I had my very own 'Dorothy' moment yesterday.
The conditions were perfect: no tornadoes or wild winds from the West. There weren't even any winged monkeys to distract me from the task in hand. Nor was there a road of yellow brick.
But there was a yellow balloon.
I decided to aim for a finish time of 3.10 which means trying to run each km in 4 mins, 30 secs. I went through the first km in 4.25. So far, so good, only 41.2 to go. At 2k, the watch said 8:40 so I knew I had run a little faster and tried to calm myself down to a riot. At 3k my watch said 12:36 and I decided to suspend looking at the watch till 10k to offset the stress that was building about peaking too soon. That's when I spotted the yellow balloon.
I ran along behind it for a while trying to see what it said. It was attached to a man who looked rather fit and he was running beside another man who had a flag extending from his head. I soon realised they were 3 hour pacers and I decided in that moment to suspend what my scarecrow brain had planned for me and try and keep them in my sights.
They had attracted quite a following. I usually end up running on my own in races for some reason. It's always crowded at the start but I quickly fall into a running vacuum. It was a different experience to run with a large pack of 15-20, mainly men. There were 2-3 women including me. We were all slight, no taller than 5"2 and I have no doubt that running behind this group helped us all, like 'drafting' in cycling. Well, there have to be some advantages of hailing from the Land of Munchkins.
I couldn't keep up the whole time so I spent the race falling behind and catching up like the tide going in and out. At points I didn't have the heart to keep up, especially after drink stations where my strategy was to stop and walk for a bit while swallowing, as I can't really drink and run at the same time. A sense of pride provided bursts of energy when I heard voices from the crowd announcing in awe, "they're the 3 hour group", or, "that's 3 hour pace, son". Still, I held myself in check, not pushing too soon. Pride comes before a fall and I was nowhere near sub 3 yet.
I had heard of a dreaded hill at 35k and so I made a surge to stick with the pacers. This helped a lot as they spent the whole time commentating and chatting. "Tram tracks ahead!", "drinks station on the left", "hey, look there's that guy we paced in his first marathon in Bangkok!". I found it quite entertaining which was a great distraction from suffering and self-doubt. After running with them for a few minutes, I felt a new wave of courage come over me and I decided to make a break and move in front of the 3 hour group.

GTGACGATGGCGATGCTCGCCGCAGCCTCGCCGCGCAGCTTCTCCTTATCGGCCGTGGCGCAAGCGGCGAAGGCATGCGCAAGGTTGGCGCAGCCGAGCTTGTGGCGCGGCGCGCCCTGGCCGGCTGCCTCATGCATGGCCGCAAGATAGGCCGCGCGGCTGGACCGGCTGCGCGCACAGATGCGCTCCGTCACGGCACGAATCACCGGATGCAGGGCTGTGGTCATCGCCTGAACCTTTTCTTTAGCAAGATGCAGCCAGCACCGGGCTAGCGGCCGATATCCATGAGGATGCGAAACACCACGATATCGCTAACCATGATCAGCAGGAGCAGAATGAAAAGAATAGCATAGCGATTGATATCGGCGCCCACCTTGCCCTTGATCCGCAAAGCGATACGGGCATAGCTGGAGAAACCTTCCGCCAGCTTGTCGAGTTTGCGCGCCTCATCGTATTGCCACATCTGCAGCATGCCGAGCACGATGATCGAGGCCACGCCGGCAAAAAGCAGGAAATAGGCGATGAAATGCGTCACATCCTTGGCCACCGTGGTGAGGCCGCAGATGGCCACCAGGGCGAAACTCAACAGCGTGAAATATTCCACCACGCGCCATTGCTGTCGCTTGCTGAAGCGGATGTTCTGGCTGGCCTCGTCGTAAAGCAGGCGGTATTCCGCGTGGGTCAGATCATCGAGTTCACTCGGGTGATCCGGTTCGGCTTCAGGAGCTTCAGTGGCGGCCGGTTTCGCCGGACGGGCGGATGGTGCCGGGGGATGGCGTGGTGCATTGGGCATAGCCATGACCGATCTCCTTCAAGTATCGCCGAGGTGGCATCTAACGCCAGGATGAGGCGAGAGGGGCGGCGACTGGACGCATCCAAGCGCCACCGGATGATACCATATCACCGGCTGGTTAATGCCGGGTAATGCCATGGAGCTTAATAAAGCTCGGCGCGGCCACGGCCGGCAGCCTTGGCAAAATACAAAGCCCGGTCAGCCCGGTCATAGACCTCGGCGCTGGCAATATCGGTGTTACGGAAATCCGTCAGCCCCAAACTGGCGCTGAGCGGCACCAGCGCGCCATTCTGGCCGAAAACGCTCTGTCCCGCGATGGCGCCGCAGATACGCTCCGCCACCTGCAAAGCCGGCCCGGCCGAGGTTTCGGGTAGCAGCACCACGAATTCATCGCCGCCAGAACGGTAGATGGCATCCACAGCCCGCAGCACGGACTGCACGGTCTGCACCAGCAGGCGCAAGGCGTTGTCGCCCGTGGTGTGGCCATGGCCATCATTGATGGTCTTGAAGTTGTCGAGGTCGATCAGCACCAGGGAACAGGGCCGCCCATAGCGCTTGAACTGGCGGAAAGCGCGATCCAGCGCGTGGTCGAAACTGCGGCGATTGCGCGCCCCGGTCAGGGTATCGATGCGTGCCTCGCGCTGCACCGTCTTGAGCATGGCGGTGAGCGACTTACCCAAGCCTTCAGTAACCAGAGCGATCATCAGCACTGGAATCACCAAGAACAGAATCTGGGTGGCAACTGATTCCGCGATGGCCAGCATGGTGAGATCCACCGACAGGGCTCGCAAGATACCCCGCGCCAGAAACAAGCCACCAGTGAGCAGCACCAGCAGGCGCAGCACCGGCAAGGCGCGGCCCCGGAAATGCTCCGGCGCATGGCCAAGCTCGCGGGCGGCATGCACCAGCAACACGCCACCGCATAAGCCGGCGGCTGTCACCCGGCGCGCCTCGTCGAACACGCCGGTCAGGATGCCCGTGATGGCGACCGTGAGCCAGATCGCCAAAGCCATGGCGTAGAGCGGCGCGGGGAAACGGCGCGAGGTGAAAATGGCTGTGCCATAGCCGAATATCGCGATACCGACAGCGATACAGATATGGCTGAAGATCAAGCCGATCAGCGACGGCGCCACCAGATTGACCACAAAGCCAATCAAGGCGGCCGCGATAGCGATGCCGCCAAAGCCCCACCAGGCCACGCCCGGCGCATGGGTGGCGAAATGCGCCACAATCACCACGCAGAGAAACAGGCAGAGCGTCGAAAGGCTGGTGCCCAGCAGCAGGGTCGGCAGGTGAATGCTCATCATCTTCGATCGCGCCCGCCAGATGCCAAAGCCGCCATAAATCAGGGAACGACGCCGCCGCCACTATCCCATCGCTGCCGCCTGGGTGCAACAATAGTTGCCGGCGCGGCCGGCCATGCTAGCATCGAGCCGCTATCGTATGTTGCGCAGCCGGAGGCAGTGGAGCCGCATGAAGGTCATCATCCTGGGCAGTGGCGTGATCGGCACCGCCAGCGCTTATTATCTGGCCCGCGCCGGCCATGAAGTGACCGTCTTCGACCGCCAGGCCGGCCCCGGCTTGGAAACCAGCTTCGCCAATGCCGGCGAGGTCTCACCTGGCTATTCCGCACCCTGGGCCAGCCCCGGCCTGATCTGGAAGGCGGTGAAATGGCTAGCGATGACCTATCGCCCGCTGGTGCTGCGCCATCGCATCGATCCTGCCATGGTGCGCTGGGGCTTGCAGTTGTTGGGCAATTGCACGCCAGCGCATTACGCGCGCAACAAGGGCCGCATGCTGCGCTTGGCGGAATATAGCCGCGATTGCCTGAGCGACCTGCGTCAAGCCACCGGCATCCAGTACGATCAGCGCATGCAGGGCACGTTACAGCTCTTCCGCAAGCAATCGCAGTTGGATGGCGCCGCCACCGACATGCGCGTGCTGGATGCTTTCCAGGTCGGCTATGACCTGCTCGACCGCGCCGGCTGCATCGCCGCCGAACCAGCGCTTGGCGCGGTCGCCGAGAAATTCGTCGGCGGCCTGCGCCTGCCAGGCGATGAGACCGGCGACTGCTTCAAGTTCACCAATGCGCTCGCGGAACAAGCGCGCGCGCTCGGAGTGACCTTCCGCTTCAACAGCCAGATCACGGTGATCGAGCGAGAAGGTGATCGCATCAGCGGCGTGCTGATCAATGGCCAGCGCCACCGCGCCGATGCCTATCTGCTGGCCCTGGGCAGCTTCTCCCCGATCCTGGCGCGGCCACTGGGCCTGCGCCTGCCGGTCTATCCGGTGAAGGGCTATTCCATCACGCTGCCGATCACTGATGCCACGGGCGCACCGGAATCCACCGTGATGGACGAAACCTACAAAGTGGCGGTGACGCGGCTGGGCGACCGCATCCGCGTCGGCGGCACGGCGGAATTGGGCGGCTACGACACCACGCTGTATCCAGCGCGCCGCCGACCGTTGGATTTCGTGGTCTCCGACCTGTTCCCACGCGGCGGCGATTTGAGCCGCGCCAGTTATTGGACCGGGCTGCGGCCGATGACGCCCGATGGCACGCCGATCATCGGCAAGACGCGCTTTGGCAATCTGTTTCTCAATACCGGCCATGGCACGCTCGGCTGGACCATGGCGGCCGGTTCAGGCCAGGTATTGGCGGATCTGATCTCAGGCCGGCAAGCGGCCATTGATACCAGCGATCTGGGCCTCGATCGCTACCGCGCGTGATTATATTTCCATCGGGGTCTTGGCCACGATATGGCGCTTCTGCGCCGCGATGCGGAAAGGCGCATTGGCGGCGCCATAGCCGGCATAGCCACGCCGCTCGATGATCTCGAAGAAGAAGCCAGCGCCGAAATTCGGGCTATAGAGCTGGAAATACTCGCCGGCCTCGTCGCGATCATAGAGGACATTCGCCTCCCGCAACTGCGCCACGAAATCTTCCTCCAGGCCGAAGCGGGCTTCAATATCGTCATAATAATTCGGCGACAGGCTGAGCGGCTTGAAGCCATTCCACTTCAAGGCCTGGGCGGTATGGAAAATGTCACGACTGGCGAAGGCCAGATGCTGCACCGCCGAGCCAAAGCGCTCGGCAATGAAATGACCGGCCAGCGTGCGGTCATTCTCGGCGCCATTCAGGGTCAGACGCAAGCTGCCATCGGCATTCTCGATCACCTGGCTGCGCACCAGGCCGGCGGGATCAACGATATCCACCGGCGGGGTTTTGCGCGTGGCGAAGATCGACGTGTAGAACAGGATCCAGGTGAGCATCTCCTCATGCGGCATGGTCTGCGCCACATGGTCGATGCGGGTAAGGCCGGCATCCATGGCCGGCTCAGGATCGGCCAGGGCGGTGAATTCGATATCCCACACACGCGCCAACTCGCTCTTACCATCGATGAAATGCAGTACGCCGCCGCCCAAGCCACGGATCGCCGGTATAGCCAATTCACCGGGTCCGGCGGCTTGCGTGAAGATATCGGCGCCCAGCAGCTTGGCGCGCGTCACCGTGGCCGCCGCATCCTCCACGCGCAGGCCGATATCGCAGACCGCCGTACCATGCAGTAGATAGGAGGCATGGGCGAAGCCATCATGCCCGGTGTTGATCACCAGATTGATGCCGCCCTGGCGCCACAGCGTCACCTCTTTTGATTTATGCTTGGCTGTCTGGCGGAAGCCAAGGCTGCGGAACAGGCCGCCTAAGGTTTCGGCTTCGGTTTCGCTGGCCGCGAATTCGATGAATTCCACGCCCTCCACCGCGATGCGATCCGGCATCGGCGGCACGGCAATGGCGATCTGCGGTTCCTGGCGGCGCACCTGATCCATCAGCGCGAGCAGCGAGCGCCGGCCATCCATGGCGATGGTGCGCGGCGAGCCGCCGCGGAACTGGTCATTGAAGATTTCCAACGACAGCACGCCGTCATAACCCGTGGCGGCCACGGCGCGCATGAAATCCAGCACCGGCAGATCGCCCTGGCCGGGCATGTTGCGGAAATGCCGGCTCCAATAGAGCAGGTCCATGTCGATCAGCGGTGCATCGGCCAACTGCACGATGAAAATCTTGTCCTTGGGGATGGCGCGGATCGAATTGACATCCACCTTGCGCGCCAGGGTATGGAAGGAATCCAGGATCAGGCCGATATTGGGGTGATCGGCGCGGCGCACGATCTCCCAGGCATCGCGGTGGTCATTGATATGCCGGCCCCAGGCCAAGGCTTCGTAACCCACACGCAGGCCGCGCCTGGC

The feeling of elation that came over me at this point was the only power I could call upon to offset the pain. My heart and lungs were in great shape but my legs and my abdominal muscles were crying out for help. My head was starting to hurt a little too as the temperature crept up and dehydration kicked in.
But the end was nigh. There was a gift of a downward spiral into the MCG. "Take the camber, take the camber", I chanted to myself having no idea what it actually meant, as I approached the entrance to the stadium. I felt my legs continue to build speed as I heard first a steward call out, "marathoners to the right" and then my brother's voice rise up through the noise of the crowd, "come on Julie, you're doing a great time!". I sensed the excitement in his tone. He knew that I was on the verge of going sub 3 but I didn't dare look at my watch again. I had no idea how much further I had to go inside the MCG as I took the middle lane reserved for marathon runners. Glancing up, I could see that there was at least 200m left to the inflatable red archways that marked the end. My legs were going strong and I pushed through, overtaking one other runner on the way to my very own Emerald City.
After the race, I was overwhelmed by emotion and sobbed quietly to myself, clicking my heels together. Out of nowhere a man appeared with a huge microphone and beside him, a TV camera.
"Can we interview you for Marathon TV?"
"Of course." I replied, choking back the tears and wondering whether this was a real or imaginary moment, such is the feeling of post traumatic marathon disorder.
"Can you tell us a little bit about your experience today?"
"Well," I began, "there were no wild winds or winged monkeys, but there was a yellow balloon."
Julie finished the Melbourne Marathon on Sunday 14th October 2012 in 2:58:12 and wants to thank everyone who helped her on her journey. You know who you are.